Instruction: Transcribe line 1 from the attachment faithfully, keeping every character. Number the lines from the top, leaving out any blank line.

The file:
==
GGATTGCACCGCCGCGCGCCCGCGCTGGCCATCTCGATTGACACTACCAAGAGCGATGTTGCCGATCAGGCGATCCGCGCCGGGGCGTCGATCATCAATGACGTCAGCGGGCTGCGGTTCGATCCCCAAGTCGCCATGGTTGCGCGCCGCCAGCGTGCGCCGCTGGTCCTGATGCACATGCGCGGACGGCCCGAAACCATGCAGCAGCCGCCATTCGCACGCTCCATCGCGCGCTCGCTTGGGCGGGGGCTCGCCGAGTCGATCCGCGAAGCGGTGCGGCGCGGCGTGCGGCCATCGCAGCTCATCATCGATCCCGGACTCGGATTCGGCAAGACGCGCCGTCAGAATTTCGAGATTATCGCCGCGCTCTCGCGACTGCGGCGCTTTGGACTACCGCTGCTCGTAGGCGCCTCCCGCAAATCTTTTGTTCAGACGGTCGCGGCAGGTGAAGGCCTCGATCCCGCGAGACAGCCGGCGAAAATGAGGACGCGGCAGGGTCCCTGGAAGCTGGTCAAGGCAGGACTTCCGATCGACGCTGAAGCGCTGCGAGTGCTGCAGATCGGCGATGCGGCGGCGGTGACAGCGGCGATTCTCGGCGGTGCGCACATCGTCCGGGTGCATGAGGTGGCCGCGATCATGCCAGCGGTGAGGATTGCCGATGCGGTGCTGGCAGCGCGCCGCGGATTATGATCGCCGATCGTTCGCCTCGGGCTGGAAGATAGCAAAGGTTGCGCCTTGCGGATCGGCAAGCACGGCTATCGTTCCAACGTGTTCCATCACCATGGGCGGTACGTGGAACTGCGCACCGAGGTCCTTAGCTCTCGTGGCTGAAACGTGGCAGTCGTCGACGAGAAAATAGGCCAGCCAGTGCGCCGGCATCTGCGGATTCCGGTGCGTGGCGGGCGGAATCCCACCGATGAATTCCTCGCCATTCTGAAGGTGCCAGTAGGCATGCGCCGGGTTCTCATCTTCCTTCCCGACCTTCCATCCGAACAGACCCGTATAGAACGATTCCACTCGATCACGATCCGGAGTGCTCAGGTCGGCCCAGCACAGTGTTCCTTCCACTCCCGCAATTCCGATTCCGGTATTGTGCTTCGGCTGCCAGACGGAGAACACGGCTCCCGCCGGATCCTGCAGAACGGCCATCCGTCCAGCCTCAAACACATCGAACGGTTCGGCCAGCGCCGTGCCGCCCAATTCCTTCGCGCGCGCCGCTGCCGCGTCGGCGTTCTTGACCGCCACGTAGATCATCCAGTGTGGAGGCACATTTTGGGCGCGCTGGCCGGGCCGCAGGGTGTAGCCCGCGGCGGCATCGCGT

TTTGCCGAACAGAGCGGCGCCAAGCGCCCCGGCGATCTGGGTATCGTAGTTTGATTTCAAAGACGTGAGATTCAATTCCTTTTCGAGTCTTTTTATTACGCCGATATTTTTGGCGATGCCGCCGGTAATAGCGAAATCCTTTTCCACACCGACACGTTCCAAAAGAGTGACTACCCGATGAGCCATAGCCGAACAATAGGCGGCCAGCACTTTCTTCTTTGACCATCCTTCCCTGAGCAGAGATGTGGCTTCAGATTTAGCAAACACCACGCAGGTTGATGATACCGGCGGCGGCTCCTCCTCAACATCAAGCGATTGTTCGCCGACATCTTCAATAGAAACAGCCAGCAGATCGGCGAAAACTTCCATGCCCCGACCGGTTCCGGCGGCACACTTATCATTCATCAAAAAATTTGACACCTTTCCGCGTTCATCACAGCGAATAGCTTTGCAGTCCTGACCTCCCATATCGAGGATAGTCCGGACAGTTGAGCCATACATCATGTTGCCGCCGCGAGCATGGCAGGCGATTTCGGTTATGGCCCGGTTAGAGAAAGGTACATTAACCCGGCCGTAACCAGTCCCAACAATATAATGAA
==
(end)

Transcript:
GGATTGCACCGCCGCGCGCCCGCGCTGGCCATCTCGATTGACACTACCAAGAGCGATGTTGCCGATCAGGCGATCCGCGCCGGGGCGTCGATCATCAATGACGTCAGCGGGCTGCGGTTCGATCCCCAAGTCGCCATGGTTGCGCGCCGCCAGCGTGCGCCGCTGGTCCTGATGCACATGCGCGGACGGCCCGAAACCATGCAGCAGCCGCCATTCGCACGCTCCATCGCGCGCTCGCTTGGGCGGGGGCTCGCCGAGTCGATCCGCGAAGCGGTGCGGCGCGGCGTGCGGCCATCGCAGCTCATCATCGATCCCGGACTCGGATTCGGCAAGACGCGCCGTCAGAATTTCGAGATTATCGCCGCGCTCTCGCGACTGCGGCGCTTTGGACTACCGCTGCTCGTAGGCGCCTCCCGCAAATCTTTTGTTCAGACGGTCGCGGCAGGTGAAGGCCTCGATCCCGCGAGACAGCCGGCGAAAATGAGGACGCGGCAGGGTCCCTGGAAGCTGGTCAAGGCAGGACTTCCGATCGACGCTGAAGCGCTGCGAGTGCTGCAGATCGGCGATGCGGCGGCGGTGACAGCGGCGATTCTCGGCGGTGCGCACATCGTCCGGGTGCATGAGGTGGCCGCGATCATGCCAGCGGTGAGGATTGCCGATGCGGTGCTGGCAGCGCGCCGCGGATTATGATCGCCGATCGTTCGCCTCGGGCTGGAAGATAGCAAAGGTTGCGCCTTGCGGATCGGCAAGCACGGCTATCGTTCCAACGTGTTCCATCACCATGGGCGGTACGTGGAACTGCGCACCGAGGTCCTTAGCTCTCGTGGCTGAAACGTGGCAGTCGTCGACGAGAAAATAGGCCAGCCAGTGCGCCGGCATCTGCGGATTCCGGTGCGTGGCGGGCGGAATCCCACCGATGAATTCCTCGCCATTCTGAAGGTGCCAGTAGGCATGCGCCGGGTTCTCATCTTCCTTCCCGACCTTCCATCCGAACAGACCCGTATAGAACGATTCCACTCGATCACGATCCGGAGTGCTCAGGTCGGCCCAGCACAGTGTTCCTTCCACTCCCGCAATTCCGATTCCGGTATTGTGCTTCGGCTGCCAGACGGAGAACACGGCTCCCGCCGGATCCTGCAGAACGGCCATCCGTCCAGCCTCAAACACATCGAACGGTTCGGCCAGCGCCGTGCCGCCCAATTCCTTCGCGCGCGCCGCTGCCGCGTCGGCGTTCTTGACCGCCACGTAGATCATCCAGTGTGGAGGCACATTTTGGGCGCGCTGGCCGGGCCGCAGGGTGTAGCCCGCGGCGGCATCGCGT